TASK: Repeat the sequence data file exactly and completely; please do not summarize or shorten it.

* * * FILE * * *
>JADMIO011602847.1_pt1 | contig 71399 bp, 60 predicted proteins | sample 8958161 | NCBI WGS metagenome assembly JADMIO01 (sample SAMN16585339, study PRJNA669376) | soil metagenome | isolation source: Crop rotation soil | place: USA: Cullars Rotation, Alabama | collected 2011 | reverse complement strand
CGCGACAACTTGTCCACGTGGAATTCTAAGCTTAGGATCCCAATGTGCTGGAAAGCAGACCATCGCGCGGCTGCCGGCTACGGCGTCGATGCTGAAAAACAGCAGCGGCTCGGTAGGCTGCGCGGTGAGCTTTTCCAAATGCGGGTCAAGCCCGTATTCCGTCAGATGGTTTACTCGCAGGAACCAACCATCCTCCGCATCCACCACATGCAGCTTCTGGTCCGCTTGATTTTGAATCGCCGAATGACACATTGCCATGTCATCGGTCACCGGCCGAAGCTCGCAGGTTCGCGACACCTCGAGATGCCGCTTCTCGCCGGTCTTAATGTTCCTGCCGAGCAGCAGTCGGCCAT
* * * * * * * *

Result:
>JADMIO011602847.1_pt1 | contig 71399 bp, 60 predicted proteins | sample 8958161 | NCBI WGS metagenome assembly JADMIO01 (sample SAMN16585339, study PRJNA669376) | soil metagenome | isolation source: Crop rotation soil | place: USA: Cullars Rotation, Alabama | collected 2011 | reverse complement strand
CGCGACAACTTGTCCACGTGGAATTCTAAGCTTAGGATCCCAATGTGCTGGAAAGCAGACCATCGCGCGGCTGCCGGCTACGGCGTCGATGCTGAAAAACAGCAGCGGCTCGGTAGGCTGCGCGGTGAGCTTTTCCAAATGCGGGTCAAGCCCGTATTCCGTCAGATGGTTTACTCGCAGGAACCAACCATCCTCCGCATCCACCACATGCAGCTTCTGGTCCGCTTGATTTTGAATCGCCGAATGACACATTGCCATGTCATCGGTCACCGGCCGAAGCTCGCAGGTTCGCGACACCTCGAGATGCCGCTTCTCGCCGGTCTTAATGTTCCTGCCGAGCAGCAGTCGGCCAT